"Let's meet at (insert coffee shop name)"
"Let's hang out naman and have coffee at (insert coffee shop name)"
"Craving for Caramel Macchiato"
These are the usual phrases we use nowadays when meeting up with friends or even holding client meetings. And I am guilty as charged. As I mentioned in my previous post, hanging out at a coffee shop is perfect because it has the perfect "chill" ambiance, complete with cozy couches, yummy pastries, and good coffee. It's the perfect me-time venue for me where I can write. Away from the chaotic (but happy) life of a SAHM. And as we all know, the default coffee shops are those that are owned by international companies.
Now, I'm not a coffee expert. And not that there's anything wrong with supporting international coffee shops. I am one of those people who enjoy the casual Starbucks Frap and or her Coffee Bean and Teal Leaf White Chocolate Dream Ice Blended Drink (That's a mouthful!). But one thing I realized when I attended this event in Glorietta, is that we should ALSO support our country's coffee industry.
It is comforting to know that Bo's Coffee (a coffee shop that originated in Cebu), is joining a cause to promote the Philippine coffee industry! Good!
Steve Benitez, CEO of Bo's Coffee, explains that they will do what they can to put the Philippines back on the map as a good source for excellent coffee by helping give awareness and good cultural practices to our local coffee farmers. How exactly? By supporting a coffee farming community in Negros hand in hand with the Philippine Coffee Board Inc. (PCBI).
PCBI will provide the seedlings, while Bo's Coffee will educate the local farmers to produce more Arabica. It's pretty awesome! That's why it's only fair that we also support our own "grounds" (so to speak).
|Steve Benitez. Owner of Bo's Coffee. Very nice guy!|
The event that I attended was the Pour Over Demo of Bo's Coffee, Glorietta branch. They mainly featured the art of pouring hot water over the ground coffee with a paper filter. Of course it's not as easy as giving coffee grounds a hot shower. No no no. It requires precision, a steady hand, the right water temperature, and the right circular pouring motion. They say it's the best method for their Philippine Origins product line. It's also the most basic way to brew coffee and what's nice about it is you can brew by the cup.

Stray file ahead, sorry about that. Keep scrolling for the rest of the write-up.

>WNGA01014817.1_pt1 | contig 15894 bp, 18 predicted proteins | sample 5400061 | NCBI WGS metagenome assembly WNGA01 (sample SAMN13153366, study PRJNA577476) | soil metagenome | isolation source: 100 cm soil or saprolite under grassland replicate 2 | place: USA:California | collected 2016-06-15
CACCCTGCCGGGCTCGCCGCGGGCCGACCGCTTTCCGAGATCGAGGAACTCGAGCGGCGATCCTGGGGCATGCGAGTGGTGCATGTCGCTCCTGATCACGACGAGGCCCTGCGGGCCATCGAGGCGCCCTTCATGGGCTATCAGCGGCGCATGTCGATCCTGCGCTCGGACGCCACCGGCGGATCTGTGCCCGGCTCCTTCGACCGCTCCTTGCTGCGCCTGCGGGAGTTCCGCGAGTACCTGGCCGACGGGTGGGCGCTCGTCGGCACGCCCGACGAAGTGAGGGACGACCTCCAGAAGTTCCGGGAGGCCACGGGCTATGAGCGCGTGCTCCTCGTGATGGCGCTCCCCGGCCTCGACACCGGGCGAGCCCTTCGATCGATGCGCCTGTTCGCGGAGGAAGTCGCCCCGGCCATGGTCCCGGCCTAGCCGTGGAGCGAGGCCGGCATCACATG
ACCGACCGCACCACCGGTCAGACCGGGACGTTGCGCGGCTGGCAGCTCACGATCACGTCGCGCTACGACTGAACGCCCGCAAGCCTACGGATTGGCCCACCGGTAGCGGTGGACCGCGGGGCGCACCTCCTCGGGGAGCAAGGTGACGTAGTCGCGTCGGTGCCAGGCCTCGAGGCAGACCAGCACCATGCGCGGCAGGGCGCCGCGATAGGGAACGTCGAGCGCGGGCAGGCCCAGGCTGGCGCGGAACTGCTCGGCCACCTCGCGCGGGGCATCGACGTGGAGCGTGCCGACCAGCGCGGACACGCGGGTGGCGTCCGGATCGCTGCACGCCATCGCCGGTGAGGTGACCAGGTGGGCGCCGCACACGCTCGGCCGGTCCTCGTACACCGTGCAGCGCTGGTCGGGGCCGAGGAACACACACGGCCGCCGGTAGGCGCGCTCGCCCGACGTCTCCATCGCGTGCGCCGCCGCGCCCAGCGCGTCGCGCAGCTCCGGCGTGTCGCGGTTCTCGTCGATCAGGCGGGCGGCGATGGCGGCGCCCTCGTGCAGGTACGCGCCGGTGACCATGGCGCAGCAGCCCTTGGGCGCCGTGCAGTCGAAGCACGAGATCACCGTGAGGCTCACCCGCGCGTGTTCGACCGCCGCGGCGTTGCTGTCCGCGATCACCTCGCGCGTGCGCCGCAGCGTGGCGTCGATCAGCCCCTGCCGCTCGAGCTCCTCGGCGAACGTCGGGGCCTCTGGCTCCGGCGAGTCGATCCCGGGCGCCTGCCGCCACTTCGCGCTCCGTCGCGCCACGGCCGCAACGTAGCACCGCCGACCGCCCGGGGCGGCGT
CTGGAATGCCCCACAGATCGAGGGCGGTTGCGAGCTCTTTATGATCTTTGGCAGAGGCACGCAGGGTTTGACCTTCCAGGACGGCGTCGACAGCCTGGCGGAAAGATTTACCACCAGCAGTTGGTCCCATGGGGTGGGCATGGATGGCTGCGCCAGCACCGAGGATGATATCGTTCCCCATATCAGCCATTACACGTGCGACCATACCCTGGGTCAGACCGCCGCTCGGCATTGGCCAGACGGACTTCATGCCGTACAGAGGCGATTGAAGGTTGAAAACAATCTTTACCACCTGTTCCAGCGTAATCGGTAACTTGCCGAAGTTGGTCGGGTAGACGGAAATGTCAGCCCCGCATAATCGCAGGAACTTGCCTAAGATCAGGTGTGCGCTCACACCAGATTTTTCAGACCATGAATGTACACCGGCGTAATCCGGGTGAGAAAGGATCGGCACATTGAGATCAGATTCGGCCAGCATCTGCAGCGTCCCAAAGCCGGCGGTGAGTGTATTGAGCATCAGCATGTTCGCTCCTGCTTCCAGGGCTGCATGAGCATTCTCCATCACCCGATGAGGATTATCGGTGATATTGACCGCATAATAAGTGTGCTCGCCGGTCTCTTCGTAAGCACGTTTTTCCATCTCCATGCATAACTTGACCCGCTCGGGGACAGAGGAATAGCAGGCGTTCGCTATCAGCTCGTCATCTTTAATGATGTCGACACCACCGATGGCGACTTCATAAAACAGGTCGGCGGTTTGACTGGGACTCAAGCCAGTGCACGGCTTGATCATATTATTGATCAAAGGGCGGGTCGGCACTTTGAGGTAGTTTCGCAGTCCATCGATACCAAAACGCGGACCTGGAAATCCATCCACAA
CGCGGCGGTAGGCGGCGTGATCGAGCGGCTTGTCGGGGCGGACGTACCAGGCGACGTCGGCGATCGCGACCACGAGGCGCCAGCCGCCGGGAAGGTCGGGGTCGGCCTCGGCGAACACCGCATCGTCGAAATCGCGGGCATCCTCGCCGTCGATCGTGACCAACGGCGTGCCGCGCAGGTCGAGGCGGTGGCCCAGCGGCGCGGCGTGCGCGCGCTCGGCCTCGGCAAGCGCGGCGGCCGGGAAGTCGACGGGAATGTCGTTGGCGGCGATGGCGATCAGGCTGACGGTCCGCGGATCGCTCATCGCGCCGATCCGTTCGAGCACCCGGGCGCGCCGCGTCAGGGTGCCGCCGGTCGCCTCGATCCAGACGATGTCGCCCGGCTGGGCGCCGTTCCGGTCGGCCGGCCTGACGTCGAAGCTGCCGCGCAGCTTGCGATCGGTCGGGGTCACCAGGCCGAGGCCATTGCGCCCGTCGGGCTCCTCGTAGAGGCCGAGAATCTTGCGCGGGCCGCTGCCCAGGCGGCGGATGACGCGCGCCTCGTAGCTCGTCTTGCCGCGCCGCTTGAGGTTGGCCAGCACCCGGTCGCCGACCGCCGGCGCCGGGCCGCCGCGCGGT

How to do the Pour-Over Method:
|Mr. Benitez is very hands on and knows his coffee well|
1.) Place paper filter on the v60 cone. Rinse paper by pouring a small amount of hot water.
2.) Coarsely grind and place 10 grams of coffee onto filter
3.) Use swan kettle to gently pour 170ml of hot water over the coffee grounds in a circular motion.
That's it! You can enjoy your coffee! Want to see it in action? Sure!
Pour Over Demo Video:
I decided to video the demo because there was a lot of tips and tricks that Steve was saying and mynote-taking skills couldn't catch up hehe. So watch carefully to learn more!
Note: Pls excuse my very plain and boring editing. If I had all the time in the would I would have made it nicer hehe...
In the video, Dan the barista is doing the actual pour over. Steve Benitez is the one narrating and explaining.
Some Coffee Trivia:
Being a woman who's clueless with coffee aroma and beans, etc., I learned a lot of things about coffee besides keeping you awake. Here are the basics:
1.) During coffee cupping (cupping means when you taste test the coffee origin per se), you need to slurp, and then let the coffee roam around your mouth for a bit before swallowing to really taste the flavor.
2.) Taste of coffee really depends on our taste buds. Sometimes different people taste coffee differently. Case in point: We all tasted all 4 coffee origin and were asked how we would describe the taste. My own taste descriptions were waaaaaay off, to a point wherein I didn't want to "recite" my "answer" anymore.
These were my actual notes copy-pasted:
- 1st cup - Sagada (nutty and acidic for me) supposed to be sweet nutty and well balanced
- 2nd cup - Benguet (for me acidic, floral ) supposed to be well balanced, herbal, winey taste
- 3rd cup - Matutum (for me choco, lighter, thin) supposed to be berry-like and spicy
- 4th cup - Kitanglad (for me lightest of all, thinnest, nutty) supposed to be light, nutty, hints of floral undertone. WOW I GOT ONE ALMOST RIGHT!
|My cups and my ugly block letter handwritting|
3.) Coffee beans are named after the place where they originated.
|New product line|
4.) Coffee absorbs smell. So don't put freshly ground coffee beans in your freezer to "preserve" it because it will smell like meat or fish or whatever else you have in your freezer. Steve suggests to consume the freshly ground beans at least within 2 weeks of grinding.
So there. I came out of Bo's Coffee more aware of the Philippines' potentially great coffee industry. Let's do our part to support our own stuff. And step # 1 would be purchasing local origin beans even just from time to time ;-) Thanks for taking the time to read!
For more information, please visit www.boscoffee.com
Bo's Philippine Origin Coffee can be purchased from the following branches:
- Bonifacio High Street
- Glorietta 5
- SM Mall of Asia
- SM North Edsa
- Jupiter Makati
|The people behind this event: Joel Quizon, Steve Benitez, and Zar Castro|